It is particularly debilitating for young people especially children who are often misdiagnosed with ADHD or ADD. Many of these children fall into the system and are prescribed antidepressant drugs and drugs used to treat ADD and ADHD.

It can be difficult for parents not to defer to prescription drugs to treat the disorder as the first line of defense. Often counseling, along with dietary changes and the introduction of supplements helps to reduce or reverse symptoms. Parents are often pressured into controlling their children with drugs which can lead to long term use and dependence on antidepressants well into adult years.

I am sure I will get lots of pushback from the allopathic healthcare community on this controversial topic, but new clinical information on the treatment of anxiety disorder does not support the use of antidepressant drugs.

I would like to make it very clear that I am not including severe mental illness in this equation. Several psychiatrists and psychologist have seen the dark side of prescription drug use to treat anxiety in adults, children and young teens.

We are bombarded with TV commercials boasting how wonderful psychiatric drugs are in restoring mental health. At the end of the commercial a list of debilitating side effects are mentioned, leaving one to wonder if the health risks associated with taking the drug out weights the devitalizing symptoms they are already experiencing.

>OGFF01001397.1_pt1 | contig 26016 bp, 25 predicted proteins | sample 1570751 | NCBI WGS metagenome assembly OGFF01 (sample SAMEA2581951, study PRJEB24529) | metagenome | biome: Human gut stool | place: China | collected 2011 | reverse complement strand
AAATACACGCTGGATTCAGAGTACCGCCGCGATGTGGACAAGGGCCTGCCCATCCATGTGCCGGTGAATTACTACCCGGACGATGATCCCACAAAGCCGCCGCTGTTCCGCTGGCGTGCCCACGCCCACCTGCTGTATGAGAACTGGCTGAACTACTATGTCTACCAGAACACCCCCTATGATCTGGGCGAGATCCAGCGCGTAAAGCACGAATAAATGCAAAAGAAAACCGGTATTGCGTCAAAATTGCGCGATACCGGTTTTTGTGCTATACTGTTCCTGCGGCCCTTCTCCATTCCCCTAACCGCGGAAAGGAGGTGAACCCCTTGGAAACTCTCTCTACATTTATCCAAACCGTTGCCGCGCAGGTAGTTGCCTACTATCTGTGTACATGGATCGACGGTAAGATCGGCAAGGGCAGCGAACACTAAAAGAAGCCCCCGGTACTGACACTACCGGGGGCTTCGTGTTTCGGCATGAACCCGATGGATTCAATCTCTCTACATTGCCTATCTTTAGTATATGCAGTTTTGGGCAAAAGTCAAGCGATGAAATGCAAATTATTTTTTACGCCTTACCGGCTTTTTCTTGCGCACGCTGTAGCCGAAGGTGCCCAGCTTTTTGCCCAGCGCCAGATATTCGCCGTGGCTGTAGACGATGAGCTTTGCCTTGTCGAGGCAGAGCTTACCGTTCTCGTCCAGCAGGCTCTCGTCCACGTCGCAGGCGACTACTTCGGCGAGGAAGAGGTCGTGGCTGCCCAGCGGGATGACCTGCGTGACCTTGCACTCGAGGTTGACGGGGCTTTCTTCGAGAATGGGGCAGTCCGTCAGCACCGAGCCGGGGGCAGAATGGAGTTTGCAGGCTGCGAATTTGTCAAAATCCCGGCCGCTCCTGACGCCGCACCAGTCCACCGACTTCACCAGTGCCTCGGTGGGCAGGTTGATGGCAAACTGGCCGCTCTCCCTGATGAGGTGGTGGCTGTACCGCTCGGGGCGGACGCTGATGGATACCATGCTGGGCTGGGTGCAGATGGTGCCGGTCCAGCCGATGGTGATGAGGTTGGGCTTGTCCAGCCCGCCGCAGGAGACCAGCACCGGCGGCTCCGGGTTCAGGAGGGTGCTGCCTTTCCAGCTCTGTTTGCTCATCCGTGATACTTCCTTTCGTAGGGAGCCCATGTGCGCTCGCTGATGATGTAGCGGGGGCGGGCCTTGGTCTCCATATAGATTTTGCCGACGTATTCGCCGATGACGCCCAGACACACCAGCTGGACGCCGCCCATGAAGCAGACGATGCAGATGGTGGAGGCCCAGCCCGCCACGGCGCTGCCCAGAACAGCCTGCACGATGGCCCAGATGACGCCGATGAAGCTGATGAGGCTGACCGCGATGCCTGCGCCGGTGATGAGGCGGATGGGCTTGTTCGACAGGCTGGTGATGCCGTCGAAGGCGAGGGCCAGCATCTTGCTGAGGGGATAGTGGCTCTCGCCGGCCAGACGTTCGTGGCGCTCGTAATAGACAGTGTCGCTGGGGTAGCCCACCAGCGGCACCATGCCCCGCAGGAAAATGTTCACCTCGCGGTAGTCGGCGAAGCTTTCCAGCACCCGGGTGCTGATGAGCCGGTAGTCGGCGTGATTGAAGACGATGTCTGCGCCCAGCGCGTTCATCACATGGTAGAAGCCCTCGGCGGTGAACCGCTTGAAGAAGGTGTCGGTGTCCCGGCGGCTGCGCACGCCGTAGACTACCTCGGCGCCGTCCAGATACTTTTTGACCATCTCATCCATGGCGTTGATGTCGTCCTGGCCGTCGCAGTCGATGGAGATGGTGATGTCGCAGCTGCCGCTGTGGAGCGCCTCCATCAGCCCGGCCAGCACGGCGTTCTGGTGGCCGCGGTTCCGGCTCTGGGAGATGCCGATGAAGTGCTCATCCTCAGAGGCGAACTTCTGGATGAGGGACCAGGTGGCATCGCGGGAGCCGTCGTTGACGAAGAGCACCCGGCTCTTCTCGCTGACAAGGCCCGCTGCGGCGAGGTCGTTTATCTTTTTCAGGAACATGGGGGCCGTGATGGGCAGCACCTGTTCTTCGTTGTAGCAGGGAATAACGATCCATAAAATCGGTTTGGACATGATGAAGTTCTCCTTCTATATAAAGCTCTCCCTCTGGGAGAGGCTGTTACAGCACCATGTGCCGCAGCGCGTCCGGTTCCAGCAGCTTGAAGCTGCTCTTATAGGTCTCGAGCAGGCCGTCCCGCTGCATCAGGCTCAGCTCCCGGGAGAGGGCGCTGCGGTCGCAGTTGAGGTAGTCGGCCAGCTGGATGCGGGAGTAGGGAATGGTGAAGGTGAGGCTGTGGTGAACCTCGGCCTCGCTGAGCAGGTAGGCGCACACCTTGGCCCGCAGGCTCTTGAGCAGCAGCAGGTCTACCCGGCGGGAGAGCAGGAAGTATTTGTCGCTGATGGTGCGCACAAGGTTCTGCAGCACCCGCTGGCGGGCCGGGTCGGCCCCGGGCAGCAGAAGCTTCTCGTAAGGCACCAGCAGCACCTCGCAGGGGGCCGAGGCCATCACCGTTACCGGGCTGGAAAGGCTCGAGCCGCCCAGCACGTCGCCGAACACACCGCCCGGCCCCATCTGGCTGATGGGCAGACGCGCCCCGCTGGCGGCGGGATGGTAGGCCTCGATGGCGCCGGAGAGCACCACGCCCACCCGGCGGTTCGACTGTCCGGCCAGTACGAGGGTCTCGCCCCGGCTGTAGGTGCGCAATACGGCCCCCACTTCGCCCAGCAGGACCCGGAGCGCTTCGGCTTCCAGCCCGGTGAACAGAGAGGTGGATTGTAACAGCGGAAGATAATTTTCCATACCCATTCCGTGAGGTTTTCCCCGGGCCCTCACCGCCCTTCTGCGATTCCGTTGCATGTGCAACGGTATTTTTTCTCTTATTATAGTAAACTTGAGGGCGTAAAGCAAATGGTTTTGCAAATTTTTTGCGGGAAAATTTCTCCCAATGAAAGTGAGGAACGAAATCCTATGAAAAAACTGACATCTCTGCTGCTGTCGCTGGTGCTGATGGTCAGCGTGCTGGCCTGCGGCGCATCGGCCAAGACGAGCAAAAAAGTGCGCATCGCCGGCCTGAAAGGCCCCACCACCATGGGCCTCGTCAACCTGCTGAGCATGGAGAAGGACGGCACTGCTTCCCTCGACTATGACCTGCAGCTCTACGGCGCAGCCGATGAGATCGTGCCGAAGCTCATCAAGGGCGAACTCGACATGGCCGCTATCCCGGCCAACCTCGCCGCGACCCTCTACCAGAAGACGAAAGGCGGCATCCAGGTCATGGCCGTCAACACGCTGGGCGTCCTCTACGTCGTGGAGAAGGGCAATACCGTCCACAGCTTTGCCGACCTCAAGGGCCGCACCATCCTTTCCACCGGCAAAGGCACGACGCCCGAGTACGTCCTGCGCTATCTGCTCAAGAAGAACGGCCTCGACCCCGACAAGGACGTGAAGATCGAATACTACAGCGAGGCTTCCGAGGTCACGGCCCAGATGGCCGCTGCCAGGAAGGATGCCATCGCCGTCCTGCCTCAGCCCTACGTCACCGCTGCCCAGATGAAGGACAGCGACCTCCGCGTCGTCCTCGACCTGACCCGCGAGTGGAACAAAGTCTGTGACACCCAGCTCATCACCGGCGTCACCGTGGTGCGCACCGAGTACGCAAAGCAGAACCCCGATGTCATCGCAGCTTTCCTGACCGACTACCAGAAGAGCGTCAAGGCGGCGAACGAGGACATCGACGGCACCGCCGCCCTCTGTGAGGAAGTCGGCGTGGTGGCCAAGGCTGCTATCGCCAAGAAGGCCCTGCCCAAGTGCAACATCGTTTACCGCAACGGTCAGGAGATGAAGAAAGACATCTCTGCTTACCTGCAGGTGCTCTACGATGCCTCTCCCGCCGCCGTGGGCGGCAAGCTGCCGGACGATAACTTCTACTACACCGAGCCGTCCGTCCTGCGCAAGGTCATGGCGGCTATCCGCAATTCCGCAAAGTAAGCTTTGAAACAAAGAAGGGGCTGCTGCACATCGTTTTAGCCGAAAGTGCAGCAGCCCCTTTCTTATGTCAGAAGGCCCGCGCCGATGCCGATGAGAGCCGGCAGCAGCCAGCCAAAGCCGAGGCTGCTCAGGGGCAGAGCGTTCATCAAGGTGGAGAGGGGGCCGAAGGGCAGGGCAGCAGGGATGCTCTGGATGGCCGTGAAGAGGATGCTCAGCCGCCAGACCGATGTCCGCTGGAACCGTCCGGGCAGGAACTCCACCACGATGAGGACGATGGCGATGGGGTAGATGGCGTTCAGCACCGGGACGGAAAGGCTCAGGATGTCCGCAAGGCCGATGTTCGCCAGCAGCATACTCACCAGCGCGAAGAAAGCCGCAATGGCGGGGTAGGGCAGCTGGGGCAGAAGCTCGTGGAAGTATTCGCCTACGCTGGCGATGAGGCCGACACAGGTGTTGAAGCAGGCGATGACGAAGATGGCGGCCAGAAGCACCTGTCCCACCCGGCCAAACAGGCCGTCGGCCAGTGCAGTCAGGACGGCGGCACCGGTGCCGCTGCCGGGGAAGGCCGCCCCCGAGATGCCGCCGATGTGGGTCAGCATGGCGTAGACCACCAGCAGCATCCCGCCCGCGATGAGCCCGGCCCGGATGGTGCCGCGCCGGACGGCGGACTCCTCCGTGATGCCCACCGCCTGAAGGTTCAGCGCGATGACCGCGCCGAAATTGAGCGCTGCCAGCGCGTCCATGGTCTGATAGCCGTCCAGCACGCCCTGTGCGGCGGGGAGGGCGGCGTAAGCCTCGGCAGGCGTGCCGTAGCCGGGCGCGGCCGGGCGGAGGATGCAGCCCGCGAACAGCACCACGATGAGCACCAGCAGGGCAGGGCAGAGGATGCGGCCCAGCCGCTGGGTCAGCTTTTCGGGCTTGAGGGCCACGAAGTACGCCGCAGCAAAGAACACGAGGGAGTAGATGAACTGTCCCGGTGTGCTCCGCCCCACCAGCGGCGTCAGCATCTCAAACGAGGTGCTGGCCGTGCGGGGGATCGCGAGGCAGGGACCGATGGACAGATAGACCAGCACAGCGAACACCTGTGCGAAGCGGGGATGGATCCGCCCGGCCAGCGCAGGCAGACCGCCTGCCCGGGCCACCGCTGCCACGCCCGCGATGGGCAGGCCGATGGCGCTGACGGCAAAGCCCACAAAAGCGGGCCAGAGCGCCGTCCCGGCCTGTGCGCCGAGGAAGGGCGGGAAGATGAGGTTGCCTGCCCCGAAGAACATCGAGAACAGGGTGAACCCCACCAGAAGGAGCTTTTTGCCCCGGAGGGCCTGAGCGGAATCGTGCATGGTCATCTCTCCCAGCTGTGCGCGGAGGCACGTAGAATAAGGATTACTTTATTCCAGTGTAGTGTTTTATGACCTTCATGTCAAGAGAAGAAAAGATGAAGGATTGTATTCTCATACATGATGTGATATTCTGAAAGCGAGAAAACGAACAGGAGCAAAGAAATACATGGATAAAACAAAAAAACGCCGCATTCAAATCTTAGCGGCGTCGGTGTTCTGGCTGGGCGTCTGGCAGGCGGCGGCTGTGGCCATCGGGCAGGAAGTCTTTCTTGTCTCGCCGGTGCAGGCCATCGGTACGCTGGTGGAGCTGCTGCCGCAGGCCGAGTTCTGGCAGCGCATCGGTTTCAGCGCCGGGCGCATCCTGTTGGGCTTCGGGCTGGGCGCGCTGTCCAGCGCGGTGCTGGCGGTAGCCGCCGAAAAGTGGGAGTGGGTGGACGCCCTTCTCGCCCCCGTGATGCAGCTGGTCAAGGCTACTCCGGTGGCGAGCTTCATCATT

The FDA has approved these drugs, but recent scientific research argues that they are merely placebos, with little impact on reducing symptoms associated with anxiety disorder.

According to a quote from an article published in the prestigious Journal of the American Medical Association “antidepressants are no more than placebos for most depressed patients”. I know there are people out there that have benefited from the use of prescription antidepressant meds but this article is for the many who have not and for those who choose a nontraditional route to treatment.

There is simply not enough information available to the public on the side effects and addiction associated with antidepressant drugs. Never mind the dreadful side effects associated with a patient being weaned off the drugs after long term use. Several practitioners in the mental health field are exploring alternative approaches to dealing with the disorder without the use and abuse of prescription drugs.

Although it is a very sensitive subject to address, we cannot ignore that the legal drug trade in Bermuda has the potential to do also do harm like the illegal drug trade to members of our community.

Given the high profit margin attached to the antidepressant drug market, it is expected that scientific research will continue for some time into reviewing ways of addressing anxiety disorder without the use of costly prescriptions. If we are serious about reducing health care costs perhaps we too should explore alternative options.